A Langley woman who is embroiled in issues with the SPCA— which seized numerous animals from her property — has had another appeal in dismissed by the court.
On Sept. 5, in New Westminster Supreme Court, Justice A. Saunders dismissed Sandra Simans’ request to strike down an order for her to pay $81,000 to the SPCA for costs the organization incurred in caring for the animals seized from her Langley property in 2016.
Simans, of 1atatime Rescue Society, petitioned the Supreme Court of B.C., seeking an order to strike down the Dec. 2, 2016 decision by the B.C. Farm Industry Review Board that Simans pay the SPCA $81,235.50 as the reasonable care costs it had incurred with respect to certain animals seized from Simans’ Langley property on Sept. 19, 2016, said the judgment.
The decision followed the Oct. 7, 2016 internal review decision by the SPCA’s Chief Prevention and Enforcement Officer that it was not in the animals’ best interest to be returned to Simans.
Simans operated an animal rescue operation through which she rescued animals and either placed them in adoptive homes or attempted to provide care for them herself. Simans primarily worked alone.
“The petitioners and the Society have a contentious history, dating back at least as far as 2009, which centres on the Society’s attempts to address the petitioners’ perceived failure to provide adequate space, exercise, clean environment, and veterinary services for the animals in their care,” cites Justice Saunders in the judgment.
The Society emphasized the need for the petitioners to reduce the number of animals in their care so they could adequately provide for them and keep them from falling into a state of distress. On June 13, 2012, the Society seized 68 animals — suffering from various physical ailments — from the petitioners’ care. Those animals were eventually returned to Simans.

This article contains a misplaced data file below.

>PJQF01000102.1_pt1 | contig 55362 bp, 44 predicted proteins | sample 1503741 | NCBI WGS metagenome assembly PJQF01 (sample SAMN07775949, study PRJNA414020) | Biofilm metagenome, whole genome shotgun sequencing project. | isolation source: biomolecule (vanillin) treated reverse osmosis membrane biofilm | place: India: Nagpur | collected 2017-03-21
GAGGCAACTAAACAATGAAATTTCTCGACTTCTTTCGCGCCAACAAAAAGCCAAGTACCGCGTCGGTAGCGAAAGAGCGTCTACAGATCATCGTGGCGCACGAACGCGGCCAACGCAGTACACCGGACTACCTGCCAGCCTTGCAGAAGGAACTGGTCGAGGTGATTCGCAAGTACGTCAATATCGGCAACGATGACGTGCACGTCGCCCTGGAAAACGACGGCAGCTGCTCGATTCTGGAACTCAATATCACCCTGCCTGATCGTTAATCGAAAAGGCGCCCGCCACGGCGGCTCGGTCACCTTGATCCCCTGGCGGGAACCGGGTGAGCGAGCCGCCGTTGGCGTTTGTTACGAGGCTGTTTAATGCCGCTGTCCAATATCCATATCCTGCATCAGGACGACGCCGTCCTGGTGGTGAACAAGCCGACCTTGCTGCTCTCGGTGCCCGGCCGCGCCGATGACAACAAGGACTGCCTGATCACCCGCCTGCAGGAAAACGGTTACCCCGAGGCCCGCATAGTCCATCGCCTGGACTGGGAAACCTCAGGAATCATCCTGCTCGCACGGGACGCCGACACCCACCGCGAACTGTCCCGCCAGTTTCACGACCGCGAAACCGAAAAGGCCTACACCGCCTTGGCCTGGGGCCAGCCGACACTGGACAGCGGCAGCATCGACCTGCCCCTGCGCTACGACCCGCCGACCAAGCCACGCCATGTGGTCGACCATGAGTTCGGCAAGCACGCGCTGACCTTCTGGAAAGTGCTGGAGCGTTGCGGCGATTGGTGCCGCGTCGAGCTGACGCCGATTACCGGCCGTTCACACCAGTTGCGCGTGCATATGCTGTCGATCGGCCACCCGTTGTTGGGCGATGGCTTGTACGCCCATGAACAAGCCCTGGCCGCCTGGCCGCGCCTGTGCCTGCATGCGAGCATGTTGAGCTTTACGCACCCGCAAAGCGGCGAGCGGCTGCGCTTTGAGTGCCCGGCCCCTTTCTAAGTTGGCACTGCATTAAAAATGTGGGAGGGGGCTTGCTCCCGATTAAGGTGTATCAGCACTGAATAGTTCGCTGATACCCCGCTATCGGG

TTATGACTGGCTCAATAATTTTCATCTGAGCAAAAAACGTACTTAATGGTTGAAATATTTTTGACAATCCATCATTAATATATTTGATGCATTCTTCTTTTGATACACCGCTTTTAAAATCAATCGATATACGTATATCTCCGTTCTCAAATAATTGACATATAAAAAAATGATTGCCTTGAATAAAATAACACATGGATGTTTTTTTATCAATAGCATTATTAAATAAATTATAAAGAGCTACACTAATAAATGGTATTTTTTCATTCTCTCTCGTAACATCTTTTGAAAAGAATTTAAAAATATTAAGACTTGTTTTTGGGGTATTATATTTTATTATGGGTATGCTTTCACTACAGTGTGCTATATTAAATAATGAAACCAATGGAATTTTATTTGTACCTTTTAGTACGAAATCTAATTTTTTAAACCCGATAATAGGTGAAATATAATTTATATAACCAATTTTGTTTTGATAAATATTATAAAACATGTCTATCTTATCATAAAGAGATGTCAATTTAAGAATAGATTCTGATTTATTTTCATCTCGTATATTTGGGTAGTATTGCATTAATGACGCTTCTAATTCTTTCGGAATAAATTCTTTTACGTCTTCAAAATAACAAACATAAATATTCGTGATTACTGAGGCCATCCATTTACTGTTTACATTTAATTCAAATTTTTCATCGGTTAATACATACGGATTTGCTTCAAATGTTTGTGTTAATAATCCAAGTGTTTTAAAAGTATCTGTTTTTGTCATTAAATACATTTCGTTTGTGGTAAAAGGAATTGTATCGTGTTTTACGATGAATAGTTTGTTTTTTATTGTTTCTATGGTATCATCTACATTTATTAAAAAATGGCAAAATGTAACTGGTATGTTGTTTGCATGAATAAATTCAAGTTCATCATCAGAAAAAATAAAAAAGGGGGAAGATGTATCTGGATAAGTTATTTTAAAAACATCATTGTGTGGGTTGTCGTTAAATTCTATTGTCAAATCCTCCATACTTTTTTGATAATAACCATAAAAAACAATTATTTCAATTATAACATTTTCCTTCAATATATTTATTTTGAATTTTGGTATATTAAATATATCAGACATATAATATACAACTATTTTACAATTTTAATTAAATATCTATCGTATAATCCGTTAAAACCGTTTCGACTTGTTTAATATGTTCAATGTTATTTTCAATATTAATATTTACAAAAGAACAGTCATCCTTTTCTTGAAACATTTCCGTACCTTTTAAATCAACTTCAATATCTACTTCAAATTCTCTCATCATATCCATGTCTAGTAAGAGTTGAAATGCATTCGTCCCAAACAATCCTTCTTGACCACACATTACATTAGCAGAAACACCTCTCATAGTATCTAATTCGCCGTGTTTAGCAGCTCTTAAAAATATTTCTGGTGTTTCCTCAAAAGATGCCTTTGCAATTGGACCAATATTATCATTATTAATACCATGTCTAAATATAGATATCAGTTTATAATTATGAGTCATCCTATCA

On Aug. 20, 2016, the Society received a call from an individual who expressed concern for the animals in Simans’ care. A constable attended for an inspection on Aug. 24, 2016. Ultimately, the SPCA obtained and executed a warrant on Sept. 19. A veterinarian, Dr. Walton, attended during the warrant execution and examined the animals.
Dr. Walton observed that many of the animals were emaciated, lacking in basic hygiene, infected with fleas and tapeworms, and suffering from dental, skin, and other apparent diseases. He also recorded overcrowding in all areas of the facility and an inconsistent supply of water. The society seized 88 animals including 45 dogs, 18 cats, five goats, five chickens, five pigeons, three ducks, three sheep, one quail, one red-eared slider turtle, and one pot-bellied pig. The Society left three birds, a cat, and a rabbit. Three of the animals seized by the society (two dogs and a cat) were deemed to be in critical distress and were euthanized.
The SPCA returned to Simans’ 216 Street rental property in March this year. They removed 17 animals, including a female Ridgeback and her 10 puppies. The mother dog was suffering from untreated mastitis. Also seized was a greyhound, four cats and a rabbit with a broken leg.
At that seizure, Simans told the media that she is being harassed by the SPCA and that her animals are well cared for.